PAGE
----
• Germany's news in English

Germany sold €40 million of arms to Russia

Tom Bristow · 23 Apr 2014, 16:18

Published: 23 Apr 2014 16:18 GMT+02:00

Facebook Twitter Google+ reddit

The German government banned sales of arms classed as “weapons of war” - including nuclear, biological and chemical weapons - to Russia in January 2000, but that has not stopped German firms exporting tens of millions of euros of other military equipment each year.

In 2012, the Economics Ministry granted 450 licenses to export military gear worth €40.4 million to Russia, according to the German government’s Military Equipment Report. Over the same period it denied 18 arms export licenses to the country.

The report, first published in November 2013, describes sales to Russia of equipment including rifles, pistols, a “mobile command and control operations centre”, communication and navigation equipment, trucks, armoured vehicles and spare parts.

Germany also allowed companies to sell €325,124 worth of rifle bullets to Russia in the same year.

Russia analyst Lilit Gevorgyan from London-based IHS Global Insight told The Local the arms deals were just one example of how much Russia needed western countries to help it modernize.

“Russia has been developing into the global economy for the past two decades and it is only natural that trade relations would expand into military trading,” she said.

But she added those relations could end if tensions in eastern Ukraine continue to escalate. “It is difficult to see how the German government would explain their military trade with Russia,” Gevorgyan said.

A €120-million deal signed in 2011 between German arms firm Rheinmetall and the Russian military has proved the most controversial with Germany's western allies.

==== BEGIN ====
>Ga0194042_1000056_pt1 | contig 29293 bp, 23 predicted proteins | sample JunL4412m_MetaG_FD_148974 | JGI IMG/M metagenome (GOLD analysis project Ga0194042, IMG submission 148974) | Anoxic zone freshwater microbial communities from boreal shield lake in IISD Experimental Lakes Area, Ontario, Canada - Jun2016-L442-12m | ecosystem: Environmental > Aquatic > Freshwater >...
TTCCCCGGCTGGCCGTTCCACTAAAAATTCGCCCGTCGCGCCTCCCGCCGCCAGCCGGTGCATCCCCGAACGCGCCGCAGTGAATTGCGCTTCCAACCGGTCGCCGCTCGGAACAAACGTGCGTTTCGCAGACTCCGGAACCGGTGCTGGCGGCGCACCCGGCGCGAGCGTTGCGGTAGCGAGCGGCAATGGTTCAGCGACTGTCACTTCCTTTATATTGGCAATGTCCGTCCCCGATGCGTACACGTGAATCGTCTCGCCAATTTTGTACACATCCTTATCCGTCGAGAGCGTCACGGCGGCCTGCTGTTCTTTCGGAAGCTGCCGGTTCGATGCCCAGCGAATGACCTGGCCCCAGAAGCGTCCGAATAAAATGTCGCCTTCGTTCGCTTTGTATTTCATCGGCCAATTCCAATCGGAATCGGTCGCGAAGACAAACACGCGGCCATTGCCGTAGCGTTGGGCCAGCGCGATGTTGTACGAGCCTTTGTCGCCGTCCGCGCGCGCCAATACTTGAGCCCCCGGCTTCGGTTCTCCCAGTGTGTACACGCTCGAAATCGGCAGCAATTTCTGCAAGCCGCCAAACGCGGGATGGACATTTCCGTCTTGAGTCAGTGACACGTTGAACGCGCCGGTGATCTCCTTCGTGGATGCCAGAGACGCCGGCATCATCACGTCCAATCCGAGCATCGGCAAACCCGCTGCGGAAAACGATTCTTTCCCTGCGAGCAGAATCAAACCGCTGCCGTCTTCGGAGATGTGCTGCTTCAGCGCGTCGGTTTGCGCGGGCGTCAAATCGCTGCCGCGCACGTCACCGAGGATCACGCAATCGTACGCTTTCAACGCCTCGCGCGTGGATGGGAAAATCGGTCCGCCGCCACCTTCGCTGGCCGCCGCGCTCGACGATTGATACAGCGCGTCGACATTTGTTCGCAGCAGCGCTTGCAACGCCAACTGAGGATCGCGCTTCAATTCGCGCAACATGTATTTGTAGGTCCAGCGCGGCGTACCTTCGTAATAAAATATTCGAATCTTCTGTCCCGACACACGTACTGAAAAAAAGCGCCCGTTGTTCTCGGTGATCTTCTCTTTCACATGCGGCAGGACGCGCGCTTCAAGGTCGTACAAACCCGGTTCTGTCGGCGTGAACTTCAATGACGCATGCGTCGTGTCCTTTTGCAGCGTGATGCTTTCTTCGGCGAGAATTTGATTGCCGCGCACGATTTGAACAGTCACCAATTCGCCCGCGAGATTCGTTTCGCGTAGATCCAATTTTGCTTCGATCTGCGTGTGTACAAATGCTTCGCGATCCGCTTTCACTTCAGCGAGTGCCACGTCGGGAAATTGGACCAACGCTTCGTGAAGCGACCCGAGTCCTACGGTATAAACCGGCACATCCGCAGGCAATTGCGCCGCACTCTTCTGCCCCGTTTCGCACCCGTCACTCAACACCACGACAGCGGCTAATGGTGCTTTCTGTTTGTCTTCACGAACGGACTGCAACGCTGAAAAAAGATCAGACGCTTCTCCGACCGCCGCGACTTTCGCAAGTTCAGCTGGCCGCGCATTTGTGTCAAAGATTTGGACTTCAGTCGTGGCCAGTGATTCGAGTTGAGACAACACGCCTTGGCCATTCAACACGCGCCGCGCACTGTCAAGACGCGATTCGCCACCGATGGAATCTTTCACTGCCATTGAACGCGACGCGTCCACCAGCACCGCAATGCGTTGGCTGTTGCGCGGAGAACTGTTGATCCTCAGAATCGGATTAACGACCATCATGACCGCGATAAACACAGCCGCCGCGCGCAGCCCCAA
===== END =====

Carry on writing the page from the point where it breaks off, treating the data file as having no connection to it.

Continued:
Düsseldorf-based Rheinmetall had been due to complete a combat simulation training centre in southwest Russia this year with the capacity to train 30,000 troops a year. 

The deal was put on hold by the German government at the end of March in light of the Ukraine crisis. Yet this has failed to quell American suspicions that Russian special forces recently deployed in Crimea had already benefited in some way from German training.

And according to military export reports, the Rheinmetall deal is just one part of German military dealings with Russia.

In 2011, Germany also granted 438 arms export licenses to Russia and denied seven.

“People are pissed,” one US intelligence official was quoted as telling US news site The Daily Beast on Tuesday.

A senior Senate aide also told The Daily Beast: “It’s unfortunate that German companies were directly supporting and training Russia’s military even during the attacks against Ukraine.

“The US government should call on our Nato allies to suspend all military connections with Russia at this point, until the Russians leave Ukraine, including Crimea.”

The US Embassy in Berlin declined to comment on the reports of American anger with Germany when asked by The Local on Wednesday.

A German Foreign Office statement accompanying the military export reports said the government “pursues a responsible and restrictive licensing policy” regarding arms.

“In contrast to practices in a number of other countries, Germany does not treat arms exports as an instrument of foreign policy. Decisions on arms exports are taken after careful consideration of external, security and human rights aspects,” it said.

Back in 2012, a US congressional report warned that arms sales to Russia could pose a risk to security. However, Germany appears to have dismissed these concerns.

“French, German, and Italian officials stress that recent military sales to Russia should be viewed as a logical step in advancing a broader political goal of strategic partnership with Russia,” the 2012 report said.

SEE ALSO: Russian spies step up activity in Germany